.directive('sigpad', function($timeout){ return { templateUrl: 'views/sigPad.html', // Use a template in an external file restrict: 'E', // Must use element to invoke directive scope : true, // Create a new scope for the directive require: 'ngModel', // Require the ngModel controller for the linking function link: function (scope,element,attr,ctrl) {

  // Attach the Signature Pad plugin to the template and keep a reference to the signature pad as 'sigPadAPI'
  var sigPadAPI = $(element).signaturePad({
                              drawOnly:true,
                              lineColour: '#FFF'
                            });

  // Clear the canvas when the 'clear' button is clicked
  $(attr.clearbtn).on('click',function (e) {
    sigPadAPI.clearCanvas();
  });

  $(element).find('.pad').on('touchend',function (obj) {
    scope.updateModel();
  });

  // when the mouse is lifted from the canvas, set the signature pad data as the model value
  scope.updateModel = function() {
    $timeout(function() {
      ctrl.$setViewValue(sigPadAPI.getSignature());
    });
  };      

  // Render the signature data when the model has data. Otherwise clear the canvas.
  ctrl.$render = function() {
    if ( ctrl.$viewValue ) {
      sigPadAPI.regenerate(ctrl.$viewValue);
    } else {
      // This occurs when signatureData is set to null in the main controller
      sigPadAPI.clearCanvas();
    }
  };

  // Validate signature pad.
  // See http://docs.angularjs.org/guide/forms for more detail on how this works.
  ctrl.$parsers.unshift(function(viewValue) {
    if ( sigPadAPI.validateForm() ) {
      ctrl.$setValidity('sigpad', true);
      return viewValue;
    } else {
      ctrl.$setValidity('sigpad', false);
      return undefined;
    }
  });      
}

}; })

And what about the tiny signatures that show up in the signatories list? Also a custom directive. This one is smaller, but still tricky. The signature is displayed as an image on-screen, but a canvas element is still required to generate the signature from raw data before it can be converted to an image.

The directive is implemented with . The 'signed' value is a single signature in the signature collection pulled from the back-end when the user picks a petition. the signature data from signed is passed into the directive scope using scope: {sigdata:'@'}.

When a list of signatures is retrieved, each signature record (including first & last name, email, and signature data) goes into a table row using ngRepeat. The regensigpad directive is executed for each row. The linking function will create a canvas element and make a displayOnly signature pad from it. The signature drawing is regenerated from the data, and then the canvas is converted to PNG format.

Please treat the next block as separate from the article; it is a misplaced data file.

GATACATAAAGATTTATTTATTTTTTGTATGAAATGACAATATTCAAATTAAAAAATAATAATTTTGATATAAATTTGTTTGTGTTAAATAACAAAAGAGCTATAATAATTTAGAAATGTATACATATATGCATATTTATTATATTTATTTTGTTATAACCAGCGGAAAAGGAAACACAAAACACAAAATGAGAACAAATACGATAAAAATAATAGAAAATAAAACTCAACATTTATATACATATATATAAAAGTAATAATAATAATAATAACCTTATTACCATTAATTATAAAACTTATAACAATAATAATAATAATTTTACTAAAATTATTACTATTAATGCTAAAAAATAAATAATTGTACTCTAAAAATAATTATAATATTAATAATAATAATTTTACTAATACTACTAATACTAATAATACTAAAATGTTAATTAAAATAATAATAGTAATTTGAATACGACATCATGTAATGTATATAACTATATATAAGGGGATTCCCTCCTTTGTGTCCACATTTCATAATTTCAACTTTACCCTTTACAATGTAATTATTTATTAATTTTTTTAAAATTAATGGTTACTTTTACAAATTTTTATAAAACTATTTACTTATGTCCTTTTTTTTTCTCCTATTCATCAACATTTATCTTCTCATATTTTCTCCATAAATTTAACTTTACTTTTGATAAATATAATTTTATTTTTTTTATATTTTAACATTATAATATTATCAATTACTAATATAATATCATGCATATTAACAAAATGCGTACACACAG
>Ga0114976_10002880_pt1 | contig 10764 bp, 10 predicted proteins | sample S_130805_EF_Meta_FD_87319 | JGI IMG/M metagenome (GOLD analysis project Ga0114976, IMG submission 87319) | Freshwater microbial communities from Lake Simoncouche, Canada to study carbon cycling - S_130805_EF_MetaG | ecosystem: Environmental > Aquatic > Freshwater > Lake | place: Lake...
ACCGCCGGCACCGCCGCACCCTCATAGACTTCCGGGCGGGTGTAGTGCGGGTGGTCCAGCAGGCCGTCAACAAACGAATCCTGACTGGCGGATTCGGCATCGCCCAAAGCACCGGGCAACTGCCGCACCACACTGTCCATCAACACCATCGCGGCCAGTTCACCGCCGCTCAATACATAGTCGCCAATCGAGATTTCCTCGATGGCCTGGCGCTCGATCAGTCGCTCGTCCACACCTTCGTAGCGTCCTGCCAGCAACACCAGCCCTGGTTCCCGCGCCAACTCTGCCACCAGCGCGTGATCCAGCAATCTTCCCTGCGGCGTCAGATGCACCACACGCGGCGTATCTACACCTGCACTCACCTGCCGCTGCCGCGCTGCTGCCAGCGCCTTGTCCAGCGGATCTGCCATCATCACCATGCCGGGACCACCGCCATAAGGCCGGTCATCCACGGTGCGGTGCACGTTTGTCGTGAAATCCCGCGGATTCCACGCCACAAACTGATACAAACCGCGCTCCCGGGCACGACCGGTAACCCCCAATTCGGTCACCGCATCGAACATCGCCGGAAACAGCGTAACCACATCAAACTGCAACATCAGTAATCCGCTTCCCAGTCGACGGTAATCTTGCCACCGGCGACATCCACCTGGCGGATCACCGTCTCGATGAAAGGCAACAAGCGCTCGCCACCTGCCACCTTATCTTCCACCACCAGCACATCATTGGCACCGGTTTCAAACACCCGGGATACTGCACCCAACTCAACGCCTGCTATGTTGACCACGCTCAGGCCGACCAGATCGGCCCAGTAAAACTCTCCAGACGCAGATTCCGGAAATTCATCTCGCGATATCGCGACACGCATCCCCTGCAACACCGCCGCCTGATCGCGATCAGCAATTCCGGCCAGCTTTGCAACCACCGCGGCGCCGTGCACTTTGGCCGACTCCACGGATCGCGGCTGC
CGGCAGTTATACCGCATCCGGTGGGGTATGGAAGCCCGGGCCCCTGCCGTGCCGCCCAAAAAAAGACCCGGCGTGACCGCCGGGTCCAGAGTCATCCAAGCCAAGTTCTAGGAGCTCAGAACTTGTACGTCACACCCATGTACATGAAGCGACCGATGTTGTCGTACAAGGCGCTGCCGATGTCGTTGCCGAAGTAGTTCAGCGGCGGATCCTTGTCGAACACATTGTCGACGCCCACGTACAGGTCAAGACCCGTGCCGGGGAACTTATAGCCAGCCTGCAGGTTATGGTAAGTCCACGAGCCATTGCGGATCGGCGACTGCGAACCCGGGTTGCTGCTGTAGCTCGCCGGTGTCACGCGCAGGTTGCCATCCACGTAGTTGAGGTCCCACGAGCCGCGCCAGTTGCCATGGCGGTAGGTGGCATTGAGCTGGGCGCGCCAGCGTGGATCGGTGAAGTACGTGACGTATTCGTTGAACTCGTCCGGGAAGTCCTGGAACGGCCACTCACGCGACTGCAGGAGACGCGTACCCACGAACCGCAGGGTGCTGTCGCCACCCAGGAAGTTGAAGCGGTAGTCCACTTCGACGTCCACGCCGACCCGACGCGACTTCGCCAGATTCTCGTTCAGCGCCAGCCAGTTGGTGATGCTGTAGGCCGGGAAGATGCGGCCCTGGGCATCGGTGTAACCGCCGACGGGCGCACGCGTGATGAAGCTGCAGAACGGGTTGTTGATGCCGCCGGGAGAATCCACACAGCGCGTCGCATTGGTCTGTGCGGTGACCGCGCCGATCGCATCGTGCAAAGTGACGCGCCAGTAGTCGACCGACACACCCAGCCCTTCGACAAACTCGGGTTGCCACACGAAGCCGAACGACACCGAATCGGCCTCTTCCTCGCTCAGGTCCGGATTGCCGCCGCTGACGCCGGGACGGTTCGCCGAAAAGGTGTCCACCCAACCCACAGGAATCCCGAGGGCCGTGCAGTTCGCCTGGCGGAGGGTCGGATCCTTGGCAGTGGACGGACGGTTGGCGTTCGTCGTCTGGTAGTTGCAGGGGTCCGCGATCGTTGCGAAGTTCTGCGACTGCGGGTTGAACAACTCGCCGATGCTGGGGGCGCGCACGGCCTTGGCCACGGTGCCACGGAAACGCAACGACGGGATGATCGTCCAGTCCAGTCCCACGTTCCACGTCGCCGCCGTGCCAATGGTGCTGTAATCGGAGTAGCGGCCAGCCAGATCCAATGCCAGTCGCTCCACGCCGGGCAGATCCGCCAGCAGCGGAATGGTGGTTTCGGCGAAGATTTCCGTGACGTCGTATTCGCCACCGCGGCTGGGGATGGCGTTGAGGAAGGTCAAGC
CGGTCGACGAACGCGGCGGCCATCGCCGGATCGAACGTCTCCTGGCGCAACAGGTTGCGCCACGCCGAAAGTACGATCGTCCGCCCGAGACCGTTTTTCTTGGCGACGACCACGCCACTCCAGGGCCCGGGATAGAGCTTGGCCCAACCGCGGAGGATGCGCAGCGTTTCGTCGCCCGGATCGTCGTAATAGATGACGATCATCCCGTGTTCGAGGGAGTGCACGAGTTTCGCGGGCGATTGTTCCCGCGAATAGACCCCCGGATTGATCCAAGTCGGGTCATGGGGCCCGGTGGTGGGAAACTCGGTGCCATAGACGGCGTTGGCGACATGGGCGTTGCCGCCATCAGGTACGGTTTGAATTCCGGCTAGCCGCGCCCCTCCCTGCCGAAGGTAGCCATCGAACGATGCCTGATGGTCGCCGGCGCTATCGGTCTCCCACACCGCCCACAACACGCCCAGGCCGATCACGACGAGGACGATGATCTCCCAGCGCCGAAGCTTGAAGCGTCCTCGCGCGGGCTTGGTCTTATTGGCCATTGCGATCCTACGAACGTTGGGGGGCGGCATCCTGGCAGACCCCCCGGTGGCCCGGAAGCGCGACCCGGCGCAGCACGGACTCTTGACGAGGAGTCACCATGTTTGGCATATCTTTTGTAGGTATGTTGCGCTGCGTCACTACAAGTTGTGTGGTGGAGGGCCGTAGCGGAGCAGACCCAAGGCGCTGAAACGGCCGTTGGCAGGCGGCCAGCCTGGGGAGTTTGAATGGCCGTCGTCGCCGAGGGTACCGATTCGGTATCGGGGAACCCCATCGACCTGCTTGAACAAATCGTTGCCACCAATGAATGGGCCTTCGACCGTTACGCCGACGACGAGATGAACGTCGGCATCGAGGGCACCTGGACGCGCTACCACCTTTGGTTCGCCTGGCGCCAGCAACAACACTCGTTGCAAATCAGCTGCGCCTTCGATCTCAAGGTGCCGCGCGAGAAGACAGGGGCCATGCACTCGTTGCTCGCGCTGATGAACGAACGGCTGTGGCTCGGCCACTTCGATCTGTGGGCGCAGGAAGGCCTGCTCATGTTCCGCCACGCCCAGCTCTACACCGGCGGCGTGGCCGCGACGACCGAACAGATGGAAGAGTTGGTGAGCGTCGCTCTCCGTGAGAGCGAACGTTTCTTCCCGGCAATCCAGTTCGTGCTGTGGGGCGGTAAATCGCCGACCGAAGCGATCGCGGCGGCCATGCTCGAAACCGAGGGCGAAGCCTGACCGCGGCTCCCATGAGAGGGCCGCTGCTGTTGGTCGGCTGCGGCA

This PNG data is then used in the pic scope value, which is bound to the ng-src of an img tag. This img tag is the directive's template, and will be inserted into the page. The full code for this directive is below.


.directive('regensigpad',function() { return { template: '', restrict: 'E', scope: {sigdata:'@'}, link: function (scope,element,attr,ctrl) { // When the sigdata attribute changes... attr.$observe('sigdata',function (val) { // ... create a blank canvas template and attach the signature pad plugin var sigPadAPI = $('

').signaturePad({ displayOnly: true }); // regenerate the signature onto the canvas sigPadAPI.regenerate(val); // convert the canvas to a PNG (Newer versions of Chrome, FF, and Safari only.) scope.pic = sigPadAPI.getSignatureImage(); }); } }; });

But that's not all! You might have noticed that the select box holding the names of each petition looks kinda fancy, and allows you to type stuff to filter the list. This fancy form control is the select2 widget which is based of the Chosen library.

I didn't have to write my own directive for it though. The Angular-UI project has already done the honors. Angular-UI is an open-source companion suite for AngularJS. It provides a whole pile of custom directives, and even a few extra filters. Many of the directives are wrappers for other widgets and open source projects, like CodeMirror, Google Maps, Twitter Bootstrap modal windows, and many more. It's definitely worth looking into for any AngularJS project.

comments powered by Disqus